Intercultural Communication

Course Website for Tunghai FLLD Seminar

Archive for September, 2006

What I want you to think about for next week

Posted by thuicc on September 29, 2006

Yesterday we ended up the class by identifying some of the cocultures we find in Taiwan and some of the stereotypes the dominant culture has about these cocultures. For next week, I’d like you to think about how the cultures/cocultures you belong to affect your communication with people from other cocultures.

For instance, I mentioned that you’re all English majors in Taiwan, and you’ve been trained to write and speak in particular styles of academic English. Can you think of any examples of how your membership in this coculture might have affected your communication style and your communication with people who are not English majors? (You’re welcome to respond on this blog, also.)

Posted in assignments, cultural patterns, identity | 4 Comments »

Lots of tidbits of advice on doing business in other cultures

Posted by thuicc on September 26, 2006

Here is some advice from various folks on “How not to be the ‘ugly American'” (or ugly anyone else, perhaps?) when doing business in other cultures. (It’ll open in another window.)

These bits of advice can be helpful, but as one commenter, Miguel, writes, “One must be careful with these tidbits as they can easily transmogrify, as Calvin would say, into STEREOTYPES. Respect is #1. After that, one simply must be observant and careful until one feels more at ease with their knowledge of local customs.”

Posted in business, stereotyping, websites | 3 Comments »

Other reflections on today’s class activity?

Posted by thuicc on September 22, 2006

Below you can post any thoughts you have about today’s ‘mock’ intercultural activity.

One thing I thought of was in reaction to what Teresa and Rachel were saying about their experience trying to end the conversation. As you know from Speaking Naturally (actually, did you use that textbook in Freshman English?), preclosings are an important part of a conversation. They signal that the conversation is going to end. The “I’ll buy you lunch” series of exchanges is a kind of preclosing/closing. But Rachel didn’t know how to respond properly to that, so it made the conversation go on, rather awkwardly, it sounds.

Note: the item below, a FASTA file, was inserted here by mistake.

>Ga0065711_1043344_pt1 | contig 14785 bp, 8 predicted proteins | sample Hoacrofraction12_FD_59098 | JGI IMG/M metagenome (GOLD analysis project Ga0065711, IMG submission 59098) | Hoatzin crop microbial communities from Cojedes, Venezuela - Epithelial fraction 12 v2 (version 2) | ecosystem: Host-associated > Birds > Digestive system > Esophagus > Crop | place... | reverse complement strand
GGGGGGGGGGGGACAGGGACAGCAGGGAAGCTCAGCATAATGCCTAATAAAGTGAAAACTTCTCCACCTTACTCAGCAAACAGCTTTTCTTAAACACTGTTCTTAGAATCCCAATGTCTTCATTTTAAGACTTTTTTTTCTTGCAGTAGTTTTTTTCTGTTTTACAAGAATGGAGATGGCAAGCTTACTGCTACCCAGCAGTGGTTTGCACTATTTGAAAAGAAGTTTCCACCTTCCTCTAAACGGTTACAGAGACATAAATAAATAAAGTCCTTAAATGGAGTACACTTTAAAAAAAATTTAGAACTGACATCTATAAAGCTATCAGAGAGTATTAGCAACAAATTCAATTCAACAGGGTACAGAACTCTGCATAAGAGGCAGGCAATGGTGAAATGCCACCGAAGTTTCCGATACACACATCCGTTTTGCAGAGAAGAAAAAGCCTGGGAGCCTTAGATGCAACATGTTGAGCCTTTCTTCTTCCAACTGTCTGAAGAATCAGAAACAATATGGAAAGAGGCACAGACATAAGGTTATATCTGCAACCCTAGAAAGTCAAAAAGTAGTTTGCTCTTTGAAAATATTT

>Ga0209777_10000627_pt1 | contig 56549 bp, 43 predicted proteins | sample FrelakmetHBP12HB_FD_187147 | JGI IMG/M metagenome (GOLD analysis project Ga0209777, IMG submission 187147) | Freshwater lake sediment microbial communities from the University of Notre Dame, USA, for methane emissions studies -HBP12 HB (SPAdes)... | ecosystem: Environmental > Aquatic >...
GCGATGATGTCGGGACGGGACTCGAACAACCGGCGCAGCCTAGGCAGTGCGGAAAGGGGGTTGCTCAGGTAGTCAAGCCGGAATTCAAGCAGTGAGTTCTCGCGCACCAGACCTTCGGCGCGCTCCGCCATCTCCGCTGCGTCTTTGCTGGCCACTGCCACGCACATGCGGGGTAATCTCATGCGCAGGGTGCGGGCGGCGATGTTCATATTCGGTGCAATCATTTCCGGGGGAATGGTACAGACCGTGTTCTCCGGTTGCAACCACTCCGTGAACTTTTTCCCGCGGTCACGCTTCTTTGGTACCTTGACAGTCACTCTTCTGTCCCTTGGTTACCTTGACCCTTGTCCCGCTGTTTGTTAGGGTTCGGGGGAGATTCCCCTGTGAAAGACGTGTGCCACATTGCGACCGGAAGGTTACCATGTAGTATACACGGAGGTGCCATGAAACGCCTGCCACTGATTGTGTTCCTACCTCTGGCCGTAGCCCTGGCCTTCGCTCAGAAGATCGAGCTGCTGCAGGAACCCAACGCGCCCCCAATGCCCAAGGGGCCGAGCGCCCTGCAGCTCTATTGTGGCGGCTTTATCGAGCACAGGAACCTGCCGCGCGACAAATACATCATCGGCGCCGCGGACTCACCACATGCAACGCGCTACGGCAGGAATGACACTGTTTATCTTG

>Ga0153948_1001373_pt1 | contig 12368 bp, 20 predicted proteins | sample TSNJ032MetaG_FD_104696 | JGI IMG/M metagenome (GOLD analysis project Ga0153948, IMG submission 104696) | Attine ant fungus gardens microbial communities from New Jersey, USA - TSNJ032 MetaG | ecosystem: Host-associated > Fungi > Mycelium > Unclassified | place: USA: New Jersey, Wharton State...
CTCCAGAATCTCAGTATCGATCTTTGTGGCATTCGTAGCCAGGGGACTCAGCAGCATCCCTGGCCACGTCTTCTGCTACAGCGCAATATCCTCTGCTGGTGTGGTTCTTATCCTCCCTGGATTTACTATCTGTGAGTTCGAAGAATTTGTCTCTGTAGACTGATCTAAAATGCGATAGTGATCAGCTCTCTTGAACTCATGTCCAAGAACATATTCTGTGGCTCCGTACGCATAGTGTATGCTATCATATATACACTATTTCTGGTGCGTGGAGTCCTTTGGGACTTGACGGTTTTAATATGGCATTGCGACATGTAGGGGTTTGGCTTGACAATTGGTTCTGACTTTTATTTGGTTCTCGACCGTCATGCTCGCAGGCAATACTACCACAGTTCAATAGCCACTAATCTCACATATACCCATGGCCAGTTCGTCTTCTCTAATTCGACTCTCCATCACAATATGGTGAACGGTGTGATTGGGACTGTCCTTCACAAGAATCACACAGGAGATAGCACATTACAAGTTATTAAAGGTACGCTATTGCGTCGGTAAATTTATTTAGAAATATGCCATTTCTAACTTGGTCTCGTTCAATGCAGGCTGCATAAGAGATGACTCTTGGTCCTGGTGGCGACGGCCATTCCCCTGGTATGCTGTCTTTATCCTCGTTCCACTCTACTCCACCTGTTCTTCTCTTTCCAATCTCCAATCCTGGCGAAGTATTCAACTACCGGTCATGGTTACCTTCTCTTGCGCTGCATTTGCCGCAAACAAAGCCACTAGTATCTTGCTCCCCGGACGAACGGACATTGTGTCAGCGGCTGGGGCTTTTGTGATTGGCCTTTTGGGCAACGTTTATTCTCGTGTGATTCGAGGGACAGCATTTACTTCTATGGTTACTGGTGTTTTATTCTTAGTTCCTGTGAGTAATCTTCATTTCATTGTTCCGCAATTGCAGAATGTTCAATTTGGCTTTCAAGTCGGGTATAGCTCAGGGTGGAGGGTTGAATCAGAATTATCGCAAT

This reminds me of something similar that happened to me a few years ago. My wife asked me to call some of her students (junior high-age kids) to give them a little practice talking to a “foreigner” on the phone. Most of the kids tried to get off the phone as quickly as possible, but one talked to me for a long time (about 20 minutes). When I wanted to get off the phone, I said to her, “Well, it’s been nice talking to you” as a preclosing. But she took it as a statement evaluating her conversation performance and responded, “Really? I was worried that my English wouldn’t be good enough….” So I had to respond by saying that her English was actually pretty good, and then she responded to that, and… Anyway, the point is that although her ability to talk in English was fine, she missed the “cultural cue” of a particular kind of preclosing.

Any other thoughts or observations about today’s activity?

Posted in course admin, cultural patterns | 4 Comments »

Penn State students’ introductions

Posted by thuicc on September 21, 2006

To Dr. You’s students,

Please introduce yourselves in the comments section below.  I believe your professor will provide you with instructions about what to include. Nice to meet you!

To THU’s ICC students: enjoy reading!

Posted in course admin, greetings, United States | 11 Comments »

Tunghai ICC students’ introductions

Posted by thuicc on September 21, 2006

To the Tunghai ICC students: Below in the comments section, you should write a brief introduction of yourself and your interest(s) in intercultural communication. Be specific about your areas of interest (for example, international advertising) and your reasons for those interests (for example, you will be involved in international business, you plan to go abroad to study, you plan to become an English teacher, etc.). This introduction should help us in grouping students together from Tunghai and Penn State for later discussions and/or projects.

Remember, don’t write your e-mail address or IM information, etc., in your post–unless you want millions of people to start e-mailing and spamming you. (OK, maybe just thousands… 😉 )

To the Penn State students: Well, enjoy reading the introductions. Soon I’ll post a call for you to introduce yourself to the THU students.

Posted in course admin, greetings, Taiwan | 14 Comments »